arXiv:0712.0681v3 [math-ph] 16 Jun 2008
DETERMINANTS OF BLOCK
Luca Guido Molinari
Dipartimento di Fisica, Universit` a degli Studi di Milano,
and INFN, Sezione di Milano, Via Celoria 16, Milano, Italy
An identity is proven that evaluates the determinant of a block tridiagonal matrix
with (or without) corners as the determinant of the associated transfer matrix (or
a submatrix of it).
Key words: Block tridiagonal matrix, transfer matrix, determinant
1991 MSC: 15A15, 15A18, 15A90
A tridiagonal matrix with entries given by square matrices is a block tridi-
agonal matrix; the matrix is banded if off-diagonal blocks are upper or lower
triangular. Such matrices are of great importance in numerical analysis and
physics, and to obtain general properties is of great utility. The blocks of
the inverse matrix of a block tridiagonal matrix can be factored in terms of
two sets of matrices, and decay rates of their matrix elements have been
investigated. While the spectral properties of tridiagonal matrices have
been under study for a long time, those of tridiagonal block matrices are at a
very initial stage[1,2].
What about determinants? A paper by El-Mikkawy on determinants of
tridiagonal matrices triggered two interesting generalizations for the evalua-
tion of determinants of block-tridiagonal and general complex block matrices,
respectively by Salkuyeh and Sogabe. These results encouraged me to
re-examine a nice identity that I derived in the context of transport, and
Email address: firstname.lastname@example.org (Luca Guido Molinari).
Preprint submitted to Elsevier16 June 2008
extend it as a mathematical result for general block-tridiagonal complex ma-
For ordinary tridiagonal matrices, determinants can be evaluated via multi-
plication of 2 × 2 matrices:
= (−1)n+1(bn···b1+ cn−1···c0)
Do these procedures generalize to block-tridiagonal matrices? The answer is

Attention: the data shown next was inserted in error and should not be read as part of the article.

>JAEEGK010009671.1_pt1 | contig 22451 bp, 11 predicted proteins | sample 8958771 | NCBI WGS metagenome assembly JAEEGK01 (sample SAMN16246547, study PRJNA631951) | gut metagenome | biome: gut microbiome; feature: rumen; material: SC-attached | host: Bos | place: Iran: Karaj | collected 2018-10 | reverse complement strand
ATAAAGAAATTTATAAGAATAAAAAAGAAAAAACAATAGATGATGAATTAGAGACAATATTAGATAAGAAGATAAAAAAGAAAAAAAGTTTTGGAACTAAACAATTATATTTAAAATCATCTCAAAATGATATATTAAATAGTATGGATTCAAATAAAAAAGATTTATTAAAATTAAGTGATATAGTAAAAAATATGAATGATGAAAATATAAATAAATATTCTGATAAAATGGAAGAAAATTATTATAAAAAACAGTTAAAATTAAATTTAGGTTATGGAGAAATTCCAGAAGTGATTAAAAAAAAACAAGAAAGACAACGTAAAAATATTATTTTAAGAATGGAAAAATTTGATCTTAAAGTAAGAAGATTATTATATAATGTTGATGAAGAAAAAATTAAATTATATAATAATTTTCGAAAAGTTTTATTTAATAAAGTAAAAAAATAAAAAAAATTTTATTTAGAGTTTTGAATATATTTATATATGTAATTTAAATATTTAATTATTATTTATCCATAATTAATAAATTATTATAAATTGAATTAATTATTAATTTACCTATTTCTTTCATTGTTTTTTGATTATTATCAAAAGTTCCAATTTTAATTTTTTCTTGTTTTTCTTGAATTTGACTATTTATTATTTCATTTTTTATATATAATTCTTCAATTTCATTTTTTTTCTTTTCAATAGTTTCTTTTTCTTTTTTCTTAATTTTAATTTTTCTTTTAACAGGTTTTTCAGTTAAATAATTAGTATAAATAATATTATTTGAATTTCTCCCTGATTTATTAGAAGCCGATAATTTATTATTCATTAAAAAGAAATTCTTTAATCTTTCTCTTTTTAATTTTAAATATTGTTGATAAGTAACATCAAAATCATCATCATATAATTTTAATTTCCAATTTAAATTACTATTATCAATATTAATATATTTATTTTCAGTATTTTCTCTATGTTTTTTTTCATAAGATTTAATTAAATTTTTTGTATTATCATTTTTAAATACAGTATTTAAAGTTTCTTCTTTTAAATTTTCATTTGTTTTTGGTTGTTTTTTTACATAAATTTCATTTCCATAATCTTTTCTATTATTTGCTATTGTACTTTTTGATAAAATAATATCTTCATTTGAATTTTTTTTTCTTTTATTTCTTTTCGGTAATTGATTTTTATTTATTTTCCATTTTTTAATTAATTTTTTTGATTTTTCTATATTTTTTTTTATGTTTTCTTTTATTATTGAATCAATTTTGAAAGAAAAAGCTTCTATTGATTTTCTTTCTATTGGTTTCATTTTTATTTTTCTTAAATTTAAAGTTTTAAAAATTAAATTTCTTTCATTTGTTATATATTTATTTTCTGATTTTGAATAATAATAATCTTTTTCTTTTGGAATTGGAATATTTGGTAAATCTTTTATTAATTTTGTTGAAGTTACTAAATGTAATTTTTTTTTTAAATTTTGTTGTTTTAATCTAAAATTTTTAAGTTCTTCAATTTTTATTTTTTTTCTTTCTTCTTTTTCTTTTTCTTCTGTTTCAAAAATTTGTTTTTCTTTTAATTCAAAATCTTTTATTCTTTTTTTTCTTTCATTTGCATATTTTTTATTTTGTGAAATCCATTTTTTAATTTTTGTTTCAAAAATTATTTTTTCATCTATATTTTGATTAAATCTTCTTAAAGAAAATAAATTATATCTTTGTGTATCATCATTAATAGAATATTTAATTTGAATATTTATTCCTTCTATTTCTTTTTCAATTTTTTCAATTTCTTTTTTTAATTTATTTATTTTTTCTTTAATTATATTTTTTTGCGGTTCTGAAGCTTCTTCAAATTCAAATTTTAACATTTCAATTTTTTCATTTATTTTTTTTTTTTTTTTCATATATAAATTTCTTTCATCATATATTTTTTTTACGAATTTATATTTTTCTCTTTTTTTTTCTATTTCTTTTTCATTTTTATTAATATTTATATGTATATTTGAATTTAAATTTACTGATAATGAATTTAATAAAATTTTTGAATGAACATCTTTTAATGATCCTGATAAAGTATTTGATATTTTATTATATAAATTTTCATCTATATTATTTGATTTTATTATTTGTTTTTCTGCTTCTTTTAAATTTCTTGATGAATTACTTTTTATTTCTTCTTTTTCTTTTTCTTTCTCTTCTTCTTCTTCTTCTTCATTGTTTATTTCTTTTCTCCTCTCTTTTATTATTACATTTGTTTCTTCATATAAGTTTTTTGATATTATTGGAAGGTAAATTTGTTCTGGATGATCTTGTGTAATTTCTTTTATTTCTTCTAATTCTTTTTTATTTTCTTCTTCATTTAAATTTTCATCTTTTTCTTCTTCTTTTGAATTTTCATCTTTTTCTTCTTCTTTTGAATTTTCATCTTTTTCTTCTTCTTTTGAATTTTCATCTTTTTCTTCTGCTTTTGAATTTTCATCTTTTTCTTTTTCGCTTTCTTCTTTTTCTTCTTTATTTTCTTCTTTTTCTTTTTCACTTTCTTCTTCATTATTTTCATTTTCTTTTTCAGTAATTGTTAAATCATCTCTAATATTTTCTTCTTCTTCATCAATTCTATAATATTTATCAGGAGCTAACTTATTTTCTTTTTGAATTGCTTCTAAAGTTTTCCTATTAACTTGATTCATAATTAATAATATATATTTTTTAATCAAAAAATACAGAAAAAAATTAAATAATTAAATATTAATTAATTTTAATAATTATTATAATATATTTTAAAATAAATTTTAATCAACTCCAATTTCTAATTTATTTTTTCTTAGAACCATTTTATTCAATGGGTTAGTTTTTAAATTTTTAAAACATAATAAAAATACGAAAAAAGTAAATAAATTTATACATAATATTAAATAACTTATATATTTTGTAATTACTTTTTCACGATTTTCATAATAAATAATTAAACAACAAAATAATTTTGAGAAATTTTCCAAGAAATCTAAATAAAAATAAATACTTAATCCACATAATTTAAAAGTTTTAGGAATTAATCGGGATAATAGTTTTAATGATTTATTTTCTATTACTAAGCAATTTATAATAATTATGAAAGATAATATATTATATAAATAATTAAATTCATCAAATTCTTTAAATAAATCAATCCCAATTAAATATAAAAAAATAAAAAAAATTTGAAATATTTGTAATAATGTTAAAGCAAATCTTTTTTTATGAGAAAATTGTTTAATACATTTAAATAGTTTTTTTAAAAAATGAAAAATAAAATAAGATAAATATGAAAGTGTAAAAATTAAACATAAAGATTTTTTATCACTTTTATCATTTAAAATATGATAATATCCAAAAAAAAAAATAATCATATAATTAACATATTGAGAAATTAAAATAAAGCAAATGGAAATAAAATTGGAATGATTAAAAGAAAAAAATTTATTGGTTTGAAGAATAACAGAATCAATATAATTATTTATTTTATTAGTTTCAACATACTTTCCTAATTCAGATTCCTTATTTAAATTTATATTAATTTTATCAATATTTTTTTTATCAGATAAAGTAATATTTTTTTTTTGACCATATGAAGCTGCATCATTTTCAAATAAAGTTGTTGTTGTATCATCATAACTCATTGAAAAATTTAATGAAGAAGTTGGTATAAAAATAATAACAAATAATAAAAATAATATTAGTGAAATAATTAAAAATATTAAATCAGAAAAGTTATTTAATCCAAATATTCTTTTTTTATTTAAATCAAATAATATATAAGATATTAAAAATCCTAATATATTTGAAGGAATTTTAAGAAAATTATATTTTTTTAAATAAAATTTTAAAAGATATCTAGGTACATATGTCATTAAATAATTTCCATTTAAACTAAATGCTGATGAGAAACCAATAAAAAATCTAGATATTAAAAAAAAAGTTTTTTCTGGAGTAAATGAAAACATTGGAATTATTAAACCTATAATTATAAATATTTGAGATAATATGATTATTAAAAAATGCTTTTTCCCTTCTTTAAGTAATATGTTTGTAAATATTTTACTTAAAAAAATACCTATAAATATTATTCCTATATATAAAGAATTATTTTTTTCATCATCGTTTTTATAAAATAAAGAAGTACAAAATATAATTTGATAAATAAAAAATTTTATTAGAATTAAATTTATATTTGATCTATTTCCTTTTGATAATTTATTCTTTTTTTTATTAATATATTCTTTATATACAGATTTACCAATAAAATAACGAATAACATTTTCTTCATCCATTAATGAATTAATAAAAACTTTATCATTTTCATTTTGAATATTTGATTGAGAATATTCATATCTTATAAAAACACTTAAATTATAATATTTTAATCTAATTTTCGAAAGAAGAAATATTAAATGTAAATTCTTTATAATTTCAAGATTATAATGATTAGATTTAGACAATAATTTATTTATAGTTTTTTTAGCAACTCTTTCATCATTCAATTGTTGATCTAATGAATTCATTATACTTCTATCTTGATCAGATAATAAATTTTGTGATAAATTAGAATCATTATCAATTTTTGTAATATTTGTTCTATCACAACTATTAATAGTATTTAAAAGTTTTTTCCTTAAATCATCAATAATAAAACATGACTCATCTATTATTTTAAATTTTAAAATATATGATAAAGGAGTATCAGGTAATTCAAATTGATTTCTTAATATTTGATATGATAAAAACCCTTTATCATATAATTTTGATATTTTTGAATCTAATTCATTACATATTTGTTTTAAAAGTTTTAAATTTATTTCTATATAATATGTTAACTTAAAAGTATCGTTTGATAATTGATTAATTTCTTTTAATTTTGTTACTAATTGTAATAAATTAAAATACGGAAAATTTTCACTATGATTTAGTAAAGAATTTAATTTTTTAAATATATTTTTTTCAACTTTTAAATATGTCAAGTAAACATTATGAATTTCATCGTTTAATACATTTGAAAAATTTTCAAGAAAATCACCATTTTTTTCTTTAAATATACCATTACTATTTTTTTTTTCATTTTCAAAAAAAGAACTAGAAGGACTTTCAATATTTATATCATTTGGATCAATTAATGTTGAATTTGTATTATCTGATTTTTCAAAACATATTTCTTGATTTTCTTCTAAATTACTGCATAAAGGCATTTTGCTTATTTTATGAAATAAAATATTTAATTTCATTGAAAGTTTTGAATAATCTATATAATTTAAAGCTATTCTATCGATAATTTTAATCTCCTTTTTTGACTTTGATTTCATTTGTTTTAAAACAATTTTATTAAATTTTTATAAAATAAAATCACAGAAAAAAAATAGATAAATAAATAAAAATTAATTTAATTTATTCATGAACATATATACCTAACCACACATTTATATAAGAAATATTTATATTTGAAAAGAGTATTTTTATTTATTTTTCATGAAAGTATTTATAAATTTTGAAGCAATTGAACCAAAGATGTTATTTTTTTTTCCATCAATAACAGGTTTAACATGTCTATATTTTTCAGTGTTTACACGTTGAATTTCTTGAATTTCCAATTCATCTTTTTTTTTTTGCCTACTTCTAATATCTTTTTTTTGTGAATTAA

affirmative. If the matrix has corner blocks, the determinant is proportional
to that of an associated transfer matrix, in general of much smaller size. The
proof is simple and is given in section 2. A simple modification yields a formula
for the determinant when corner blocks are absent, and is given in section 3.
The relation with Salkuyeh’s recursion formula is then shown.
2 The Duality Relation
Consider the following block-tridiagonal matrix M(z) with blocks Ai, Biand
Ci−1 (i = 1,...,n) that are complex m × m matrices. It is very useful to
introduce also a complex parameter z in the corner blocks:
It is required that off-diagonal blocks are nonsingular: detBi?= 0 and detCi−1?=
0 for all i. As it will be explained, the matrix is naturally associated with a
transfer matrix, built as the product of n matrices of size 2m × 2m:
where Imis the m× m unit matrix. The transfer matrix is nonsingular, since
The main result, the duality relation, relies on the following lemma:
Lemma 1detM(z) =(−1)nm
(−z)mdet[T − z I2m] det[B1...Bn]
Proof: The equation M(z)Ψ = 0 has a nontrivial solution provided that
detM(z) = 0, and corresponds to the following linear system in terms of
the blocks of the matrix and the components ψk∈ Cmof the null vector Ψ:
A1ψ1+ B1ψ2+ z−1C0ψn = 0
Bkψk+1+ Akψk+ Ck−1ψk−1= 0
z Bnψ1+ Anψn+ Cn−1ψn−1 = 0
(k = 2,...,n − 1)
The equations (7) are recursive and can be put in the form
and iterated. Inclusion of the boundary equations (6) and (8) produces an
eigenvalue equation for the full transfer matrix (4) that involves only the end
Equation (9) has a nontrivial solution if and only if det[T − zI2m] = 0, which
is dual to the condition detM(z) = 0. Both zmdetM(z) and det[T − zI2m]
are polynomials in z of degree 2m and share the same roots, which can-
not be zero by (5). Therefore, the polynomials coincide up to a constant
of proportionality, which is found by considering the limit case of large z:
detM(z) ≈ (−1)nm(−z)mdet[B1···Bn]. ?
Before proceeding, let us show that in the special case of tridiagonal matrices